Sometimes, further diagnostic tests such as ultrasound scans, x-rays or biopsies may be required. These will be discussed with the Vet on an individual basis depending on the progress or specific requirements of each case.
Treatment of kidney disease
Initial treatment after diagnosis is to stabilise the pet, including combat any known poisonous substances and to rehydrate. Being a chronic progressive condition, CKD requires ongoing monitoring and treatment. This is aimed at treating the symptoms and provide supportive care throughout their lives.
Initial stabilisation & treatment
Initial treatment may require hospitalisation to stabilise the pet’s body functions such as dehydration and high blood pressure. Intravenous fluid therapy (IVFT or “a drip”) is often administered to rehydrate and address electrolyte imbalances. In hospital the Vet is also able to monitor blood levels and pressure closely, treat the pet for any poisonous substances (if it is a known cause) and prepare a treatment plan moving forward.
If a hospital stay isn’t appropriate and dehydration is minimal, fluids and electrolytes can be given by an injection under the skin (subcutaneous fluids) during a consultation appointment.
Once your pet is stable, ongoing treatment is aimed at supporting kidney function. As mentioned previously, CKD is not reversible but is progressive over time. The ongoing treatment and support is designed to slow this progression and provide the best quality of life. It requires regular tests to monitor kidney function and appropriate management.
High blood pressure (hypertension) is often seen with CKD and needs careful monitoring. Blood pressure measurements are taken in the renal clinic appointments with your nurse. The process is usually well tolerated by cats and dogs. We try to make it fun for them!
A number of complications can be seen with high blood pressure, such as eye damage, worsening of kidney function and nerve damage. Several medications are available to help to lower blood pressure and therefore reduce the risk of these complications occurring.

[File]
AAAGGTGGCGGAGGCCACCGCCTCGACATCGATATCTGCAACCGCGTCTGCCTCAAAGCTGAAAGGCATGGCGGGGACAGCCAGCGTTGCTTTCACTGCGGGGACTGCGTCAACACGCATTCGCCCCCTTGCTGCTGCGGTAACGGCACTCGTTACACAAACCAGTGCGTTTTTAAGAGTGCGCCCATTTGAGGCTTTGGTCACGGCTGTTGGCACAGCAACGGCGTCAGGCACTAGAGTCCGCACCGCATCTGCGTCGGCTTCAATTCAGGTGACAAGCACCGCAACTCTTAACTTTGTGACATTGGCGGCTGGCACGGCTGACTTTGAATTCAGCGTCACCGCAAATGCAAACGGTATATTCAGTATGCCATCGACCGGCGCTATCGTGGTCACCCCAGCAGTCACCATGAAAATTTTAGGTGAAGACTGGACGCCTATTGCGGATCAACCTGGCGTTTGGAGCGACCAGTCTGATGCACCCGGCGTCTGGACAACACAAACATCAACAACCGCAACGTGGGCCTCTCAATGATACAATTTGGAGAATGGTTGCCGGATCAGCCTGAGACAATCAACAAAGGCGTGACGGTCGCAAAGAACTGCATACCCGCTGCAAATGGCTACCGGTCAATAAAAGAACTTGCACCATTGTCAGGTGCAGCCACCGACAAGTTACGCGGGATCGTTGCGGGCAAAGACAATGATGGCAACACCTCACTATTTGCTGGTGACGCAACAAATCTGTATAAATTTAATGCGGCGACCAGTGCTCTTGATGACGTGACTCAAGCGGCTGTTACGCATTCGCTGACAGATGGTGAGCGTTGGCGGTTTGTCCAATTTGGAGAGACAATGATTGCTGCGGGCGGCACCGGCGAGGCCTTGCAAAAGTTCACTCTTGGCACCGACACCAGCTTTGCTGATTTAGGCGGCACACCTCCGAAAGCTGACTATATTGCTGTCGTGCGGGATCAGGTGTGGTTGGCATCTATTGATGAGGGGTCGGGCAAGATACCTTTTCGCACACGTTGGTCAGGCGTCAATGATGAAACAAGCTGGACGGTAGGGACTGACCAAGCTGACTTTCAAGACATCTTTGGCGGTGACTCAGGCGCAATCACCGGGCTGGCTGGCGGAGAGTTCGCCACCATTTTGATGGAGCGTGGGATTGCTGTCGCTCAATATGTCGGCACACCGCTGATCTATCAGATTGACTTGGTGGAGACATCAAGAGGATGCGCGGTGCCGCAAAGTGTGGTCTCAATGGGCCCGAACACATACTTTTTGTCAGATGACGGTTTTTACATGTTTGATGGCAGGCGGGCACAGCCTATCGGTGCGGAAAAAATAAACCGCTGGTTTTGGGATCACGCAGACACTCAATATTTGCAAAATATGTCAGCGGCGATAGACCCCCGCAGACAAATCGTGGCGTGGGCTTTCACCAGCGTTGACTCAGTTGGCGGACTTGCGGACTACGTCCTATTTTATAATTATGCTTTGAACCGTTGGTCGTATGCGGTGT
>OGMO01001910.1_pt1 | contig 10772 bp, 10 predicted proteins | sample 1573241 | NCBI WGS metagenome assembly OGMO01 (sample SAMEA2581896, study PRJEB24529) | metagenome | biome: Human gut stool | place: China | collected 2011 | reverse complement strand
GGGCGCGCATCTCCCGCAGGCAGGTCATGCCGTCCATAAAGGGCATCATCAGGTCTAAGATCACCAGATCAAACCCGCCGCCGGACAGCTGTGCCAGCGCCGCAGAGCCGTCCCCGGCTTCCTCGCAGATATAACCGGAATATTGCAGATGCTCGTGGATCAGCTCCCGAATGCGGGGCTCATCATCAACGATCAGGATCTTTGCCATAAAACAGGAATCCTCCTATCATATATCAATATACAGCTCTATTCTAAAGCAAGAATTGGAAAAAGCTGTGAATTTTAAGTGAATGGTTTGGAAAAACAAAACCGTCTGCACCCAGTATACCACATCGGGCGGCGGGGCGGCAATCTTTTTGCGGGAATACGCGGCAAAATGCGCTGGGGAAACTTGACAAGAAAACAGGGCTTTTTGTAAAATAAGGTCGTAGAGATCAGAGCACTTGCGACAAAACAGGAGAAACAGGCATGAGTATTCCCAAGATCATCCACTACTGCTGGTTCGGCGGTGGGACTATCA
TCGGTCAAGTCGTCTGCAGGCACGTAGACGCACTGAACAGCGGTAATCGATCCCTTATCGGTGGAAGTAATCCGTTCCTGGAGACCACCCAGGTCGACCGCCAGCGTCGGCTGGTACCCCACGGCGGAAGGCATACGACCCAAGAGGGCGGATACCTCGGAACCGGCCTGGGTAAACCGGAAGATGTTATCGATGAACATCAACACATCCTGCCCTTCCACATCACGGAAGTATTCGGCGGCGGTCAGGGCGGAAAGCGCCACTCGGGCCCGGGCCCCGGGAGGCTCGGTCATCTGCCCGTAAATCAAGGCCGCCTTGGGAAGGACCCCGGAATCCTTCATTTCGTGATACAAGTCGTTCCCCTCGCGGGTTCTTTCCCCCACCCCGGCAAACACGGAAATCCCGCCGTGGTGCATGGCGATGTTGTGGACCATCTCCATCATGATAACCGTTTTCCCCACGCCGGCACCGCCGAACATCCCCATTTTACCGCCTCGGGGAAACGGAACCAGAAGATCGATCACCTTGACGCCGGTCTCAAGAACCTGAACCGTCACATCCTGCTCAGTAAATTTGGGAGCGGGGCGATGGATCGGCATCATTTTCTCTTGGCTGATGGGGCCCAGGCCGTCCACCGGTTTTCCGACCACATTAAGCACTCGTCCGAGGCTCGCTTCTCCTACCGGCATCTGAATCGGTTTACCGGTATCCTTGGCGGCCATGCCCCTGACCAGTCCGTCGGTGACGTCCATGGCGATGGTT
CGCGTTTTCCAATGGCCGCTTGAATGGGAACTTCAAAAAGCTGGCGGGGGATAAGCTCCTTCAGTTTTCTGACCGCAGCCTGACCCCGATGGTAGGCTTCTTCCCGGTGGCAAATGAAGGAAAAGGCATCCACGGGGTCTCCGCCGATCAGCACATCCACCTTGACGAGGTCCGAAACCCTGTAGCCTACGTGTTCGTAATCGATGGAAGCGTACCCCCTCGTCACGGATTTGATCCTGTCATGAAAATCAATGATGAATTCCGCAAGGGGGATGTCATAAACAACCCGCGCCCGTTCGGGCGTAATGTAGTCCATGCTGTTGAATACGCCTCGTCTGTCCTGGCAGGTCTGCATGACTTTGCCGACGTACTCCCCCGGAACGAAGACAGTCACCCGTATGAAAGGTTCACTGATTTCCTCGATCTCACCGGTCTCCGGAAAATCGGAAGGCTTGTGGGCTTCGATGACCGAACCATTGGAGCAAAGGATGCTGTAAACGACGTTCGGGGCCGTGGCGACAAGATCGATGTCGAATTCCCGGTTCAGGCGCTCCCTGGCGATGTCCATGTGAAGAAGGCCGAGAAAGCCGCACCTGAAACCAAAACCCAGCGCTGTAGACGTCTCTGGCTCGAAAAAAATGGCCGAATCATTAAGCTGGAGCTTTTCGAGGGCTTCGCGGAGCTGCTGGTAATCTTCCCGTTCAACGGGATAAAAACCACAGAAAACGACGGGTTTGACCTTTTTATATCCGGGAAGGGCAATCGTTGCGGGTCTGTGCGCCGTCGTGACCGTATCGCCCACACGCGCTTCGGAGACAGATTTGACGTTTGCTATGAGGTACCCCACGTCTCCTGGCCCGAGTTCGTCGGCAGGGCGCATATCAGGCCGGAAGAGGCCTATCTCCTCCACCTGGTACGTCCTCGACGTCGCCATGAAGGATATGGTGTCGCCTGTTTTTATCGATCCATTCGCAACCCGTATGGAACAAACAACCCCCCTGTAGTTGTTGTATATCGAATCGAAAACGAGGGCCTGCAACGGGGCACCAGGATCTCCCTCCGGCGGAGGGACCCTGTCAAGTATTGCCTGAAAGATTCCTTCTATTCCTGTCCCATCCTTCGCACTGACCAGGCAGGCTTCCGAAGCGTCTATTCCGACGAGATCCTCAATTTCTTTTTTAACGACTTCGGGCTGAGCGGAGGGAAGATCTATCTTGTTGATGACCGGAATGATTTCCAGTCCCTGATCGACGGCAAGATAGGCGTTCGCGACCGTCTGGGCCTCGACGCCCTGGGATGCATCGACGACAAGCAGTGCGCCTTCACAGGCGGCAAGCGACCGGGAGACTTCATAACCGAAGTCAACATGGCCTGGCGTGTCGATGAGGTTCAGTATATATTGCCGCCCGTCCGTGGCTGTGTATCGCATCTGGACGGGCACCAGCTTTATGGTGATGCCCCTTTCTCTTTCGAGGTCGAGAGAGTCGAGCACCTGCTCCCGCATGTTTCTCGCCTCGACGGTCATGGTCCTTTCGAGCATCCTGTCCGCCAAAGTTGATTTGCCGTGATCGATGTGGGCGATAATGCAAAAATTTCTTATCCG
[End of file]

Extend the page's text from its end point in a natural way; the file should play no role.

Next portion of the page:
Maintenance of kidney disease
As certain nutrients can be lost from the body via the inefficient kidneys - a good diet is important. An appropriately balanced diet can further support kidney function by providing the right nutrients and minerals without overworking the filtering process.
The best way to do this is a specialist renal diet available from the Vets.
Specialist Kidney (renal) Diets
There are many specific diets for kidney disease available, which have the optimum balance and nutrient contents. Healthy cats require a very high protein content in their diet due to their metabolism (much higher than dogs) but in CKD patients the protein content ideally needs to be restricted. This is because protein breakdown relies on filtering by the kidneys. More protein requires the kidneys to have to work harder thus putting pressure on the already ailing kidneys of CKD sufferer. Having a diet with a low phosphate content and specifically balanced electrolytes, also aims to prevent the kidneys from having to work harder than necessary. Sometimes we need to add ‘phosphate binders’ to food to help reduce blood levels further. Anti-oxidants and essential fatty acids (EFAs) are also added to promote kidney health.
Water intake is critical in the management of CKD. Preventing dehydration and maintaining water flow through the kidneys makes such a difference over time. You can encourage your pet to drink by having plenty of water sources around, providing water in different ways (metal bowl, plastic bowl, fountain etc.) or even hiding bowls (cats like to hide - have a water bowl in their favourite place).
Cats get much of their daily intake of water through their food. Wet or tinned diets naturally contain more water. If a dry food is to be fed, water can be added to this.
Also, pet water fountains are available, which create a gentle stream of running water and can really encourage cats in particular to drink.
Along with water intake and diet, medications may be prescribed by your Vet depending on the blood and urine test results and your pet’s condition.
If you have any questions about your renal disease, please speak to a member of our team and don’t forget to ask about our Renal Clinic.